Forensic Mapping From the drawing board to the witness stand.

3-Dimensional mapping tools are not a new technology. In fact, many other professions, outside of forensic science, have been utilizing similar technology for decades.

Being able to utilize a 3-D scanner in the classroom and during mock scenes will help students feel more comfortable in their profession.

The Washburn Forensic Investigation Program has two different scanning machines. They both work very similarly, and produce a similar product.

Having access to different generations of technology allows the user the ability to be better prepared for whatever they might encounter in the field as well as builds a robust understanding of where technology has been and where it is headed.

For centuries, crime scene investigators have used the most basic tools (i.e. pencil and graph paper) to capture crime scenes as they investigated them. This method takes a lot of time to make sure and get each measurement on all axis of the scene, let alone get measurements to each important piece of evidence (which at any moment could get disrupted).

The utmost goal of any crime scene investigation is being able to recreate the crime scene, as it appeared, at the time of the investigation in another place and at another time.

As photography technology was evolving, the ability to capture crime scenes using photos was a pivotal movement in crime scene reconstruction. Until now...

Mapping a crime scene is no longer about having a tape measure and graph paper....

3-D rendering of scene using Cyclone360 mapping software

...it is about creating an immersive blend of technology and science to be able to recreate the scene as it was at the time of the investigation.

Using a 3-D scanner and mapping software can revolutionize the crime scene investigation world.

Point of view image captured by BLK360

No longer are, detectives, administrators, attorneys, juries, and judges presented with stone age sketches. NOW, they can get an almost lifelike experience of the crime scene.

Say goodbye to:

  • Sketches that are not to scale.
  • Sketches that are hand drawn with a ruler and pen.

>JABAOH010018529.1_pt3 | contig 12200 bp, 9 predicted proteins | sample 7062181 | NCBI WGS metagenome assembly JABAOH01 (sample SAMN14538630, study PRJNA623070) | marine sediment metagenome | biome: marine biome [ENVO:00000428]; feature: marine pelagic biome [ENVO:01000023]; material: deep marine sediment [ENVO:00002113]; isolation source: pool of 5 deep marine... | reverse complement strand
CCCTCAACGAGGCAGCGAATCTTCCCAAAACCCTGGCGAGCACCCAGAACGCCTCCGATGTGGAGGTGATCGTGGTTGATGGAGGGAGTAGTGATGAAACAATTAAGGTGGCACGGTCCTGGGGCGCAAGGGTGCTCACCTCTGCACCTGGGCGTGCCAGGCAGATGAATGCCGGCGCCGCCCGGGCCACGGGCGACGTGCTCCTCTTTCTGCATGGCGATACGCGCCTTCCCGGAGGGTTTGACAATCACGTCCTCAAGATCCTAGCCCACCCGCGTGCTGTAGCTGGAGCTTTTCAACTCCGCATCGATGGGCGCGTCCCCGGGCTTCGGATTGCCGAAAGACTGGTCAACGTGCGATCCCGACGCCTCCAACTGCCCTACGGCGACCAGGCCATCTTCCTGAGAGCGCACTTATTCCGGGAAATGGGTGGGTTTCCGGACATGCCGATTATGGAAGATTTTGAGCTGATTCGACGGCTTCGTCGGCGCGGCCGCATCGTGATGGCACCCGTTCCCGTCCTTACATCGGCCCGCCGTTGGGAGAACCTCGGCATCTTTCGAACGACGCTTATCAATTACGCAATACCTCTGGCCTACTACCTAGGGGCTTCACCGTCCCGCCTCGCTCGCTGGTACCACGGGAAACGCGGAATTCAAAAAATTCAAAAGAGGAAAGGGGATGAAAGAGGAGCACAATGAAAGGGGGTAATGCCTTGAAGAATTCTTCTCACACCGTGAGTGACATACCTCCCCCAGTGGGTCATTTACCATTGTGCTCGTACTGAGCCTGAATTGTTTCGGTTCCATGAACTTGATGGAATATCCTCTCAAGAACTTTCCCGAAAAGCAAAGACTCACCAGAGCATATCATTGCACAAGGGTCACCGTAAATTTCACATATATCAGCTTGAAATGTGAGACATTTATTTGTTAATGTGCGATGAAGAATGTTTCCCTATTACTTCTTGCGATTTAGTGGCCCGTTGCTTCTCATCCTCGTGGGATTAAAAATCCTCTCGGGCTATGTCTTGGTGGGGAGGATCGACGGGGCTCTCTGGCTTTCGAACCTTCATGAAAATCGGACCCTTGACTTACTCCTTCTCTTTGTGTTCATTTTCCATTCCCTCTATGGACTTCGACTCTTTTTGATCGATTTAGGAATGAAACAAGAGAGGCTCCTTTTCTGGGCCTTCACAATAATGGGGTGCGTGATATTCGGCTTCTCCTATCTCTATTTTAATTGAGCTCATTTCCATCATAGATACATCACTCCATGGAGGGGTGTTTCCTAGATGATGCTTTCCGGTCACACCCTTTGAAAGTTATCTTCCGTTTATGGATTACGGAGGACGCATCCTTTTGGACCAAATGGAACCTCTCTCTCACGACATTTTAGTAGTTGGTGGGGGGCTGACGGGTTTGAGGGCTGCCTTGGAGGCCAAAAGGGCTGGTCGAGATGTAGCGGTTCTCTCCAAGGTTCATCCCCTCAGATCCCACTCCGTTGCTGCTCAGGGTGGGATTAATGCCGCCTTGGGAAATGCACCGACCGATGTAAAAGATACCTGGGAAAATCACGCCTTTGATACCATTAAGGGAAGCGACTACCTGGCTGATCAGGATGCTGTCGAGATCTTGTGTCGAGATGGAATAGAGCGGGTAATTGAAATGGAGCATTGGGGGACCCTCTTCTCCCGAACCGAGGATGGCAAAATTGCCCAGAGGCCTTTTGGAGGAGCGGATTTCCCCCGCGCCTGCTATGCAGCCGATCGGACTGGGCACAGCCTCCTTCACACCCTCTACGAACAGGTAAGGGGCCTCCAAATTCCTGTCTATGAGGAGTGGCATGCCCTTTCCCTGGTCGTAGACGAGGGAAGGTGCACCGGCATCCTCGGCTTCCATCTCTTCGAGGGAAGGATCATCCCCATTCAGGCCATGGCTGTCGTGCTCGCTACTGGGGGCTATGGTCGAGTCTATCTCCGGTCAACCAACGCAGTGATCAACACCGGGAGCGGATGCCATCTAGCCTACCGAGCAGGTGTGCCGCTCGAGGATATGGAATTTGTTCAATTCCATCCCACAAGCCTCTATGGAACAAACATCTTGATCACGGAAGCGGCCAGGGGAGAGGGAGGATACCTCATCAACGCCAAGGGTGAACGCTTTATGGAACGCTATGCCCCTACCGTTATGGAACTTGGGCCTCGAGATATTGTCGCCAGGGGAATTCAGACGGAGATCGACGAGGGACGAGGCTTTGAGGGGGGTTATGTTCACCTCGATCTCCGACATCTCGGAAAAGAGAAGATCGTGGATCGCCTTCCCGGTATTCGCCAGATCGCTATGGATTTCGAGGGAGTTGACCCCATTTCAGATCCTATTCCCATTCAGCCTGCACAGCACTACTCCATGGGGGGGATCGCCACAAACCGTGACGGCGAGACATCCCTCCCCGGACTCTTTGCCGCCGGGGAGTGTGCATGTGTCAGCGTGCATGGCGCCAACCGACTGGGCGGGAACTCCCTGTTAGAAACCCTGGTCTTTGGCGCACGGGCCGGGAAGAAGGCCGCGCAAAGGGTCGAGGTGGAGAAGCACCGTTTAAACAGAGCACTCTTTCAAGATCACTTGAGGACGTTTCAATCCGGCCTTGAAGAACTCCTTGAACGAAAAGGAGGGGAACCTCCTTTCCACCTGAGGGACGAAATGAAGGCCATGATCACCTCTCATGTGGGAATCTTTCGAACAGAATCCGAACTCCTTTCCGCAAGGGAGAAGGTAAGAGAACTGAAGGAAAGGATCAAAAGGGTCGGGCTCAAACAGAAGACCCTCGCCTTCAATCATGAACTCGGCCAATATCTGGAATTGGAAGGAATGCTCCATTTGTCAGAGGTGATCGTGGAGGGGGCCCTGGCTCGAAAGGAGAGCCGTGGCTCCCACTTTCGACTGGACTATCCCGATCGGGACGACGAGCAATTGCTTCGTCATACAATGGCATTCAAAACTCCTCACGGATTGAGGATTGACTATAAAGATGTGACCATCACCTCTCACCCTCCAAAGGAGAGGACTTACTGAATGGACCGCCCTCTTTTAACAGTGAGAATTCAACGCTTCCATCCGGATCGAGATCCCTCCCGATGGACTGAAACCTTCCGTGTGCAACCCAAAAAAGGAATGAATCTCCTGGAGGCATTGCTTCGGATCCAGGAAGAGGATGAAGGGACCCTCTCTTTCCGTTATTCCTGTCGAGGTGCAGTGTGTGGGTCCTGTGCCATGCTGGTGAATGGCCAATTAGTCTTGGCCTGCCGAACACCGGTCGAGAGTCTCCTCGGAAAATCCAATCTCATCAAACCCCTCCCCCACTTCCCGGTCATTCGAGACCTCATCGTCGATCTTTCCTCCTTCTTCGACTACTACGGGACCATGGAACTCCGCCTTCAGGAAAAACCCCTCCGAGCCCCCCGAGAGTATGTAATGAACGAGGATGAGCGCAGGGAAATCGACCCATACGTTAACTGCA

• Sketches that take hours of dedicated time to create on scene and in the office.
  • Sketches that are not appropriate for publishing to the case file because not every crime scene investigator is an artist!

Say Hello to:

  • 3-D immersive scene mapping tools.
  • To-scale drawings from any angle!
  • As-needed post-processing scene measurements (for those measurements that got lost in the hustle and bustle).
  • More accurate, more efficient, and easier to understand crime scene layout.
  • Reliable reconstructive analysis information for movements of individuals through the scene.

Reconstructive efforts on scene like bullet trajectory analysis and bloodstain impact spatter analysis can be more accurately reconstructed using the HDR imaging from the 3-D scanners.

The Washburn University Forensic Investigations Program offers a class that gives students the opportunity to get hands-on experience with 3-D scanners AND utilizing and getting comfortable with the mapping software.

Students will learn how to properly measure and sketch a scene by hand because learning the fundamentals of mapping is important to understanding the basic theory and method behind using a machine to map a scene.

C-10 ScanStation

Students will learn about the different types of scanning/mapping technology and software because there are a variety of options out there and not every agency uses the same resources. Students will get one-on-one experience with using the mapping software that compliments our equipment.


Lastly, students will learn the most effective ways that their final scene sketches can be utilized to assist with a case investigation.

For more information about the 3-D scanning course, contact:


Or visit our department webpage for more enlightening information about our department and our Forensic Investigations program!

Created By
Kimberly Gerhardt-Whiddon


Created with images by geralt - "police crime scene blue light" • 3844328 - "architecture blueprint floor plan" • Shutterbug75 - "camera aperture digital camera"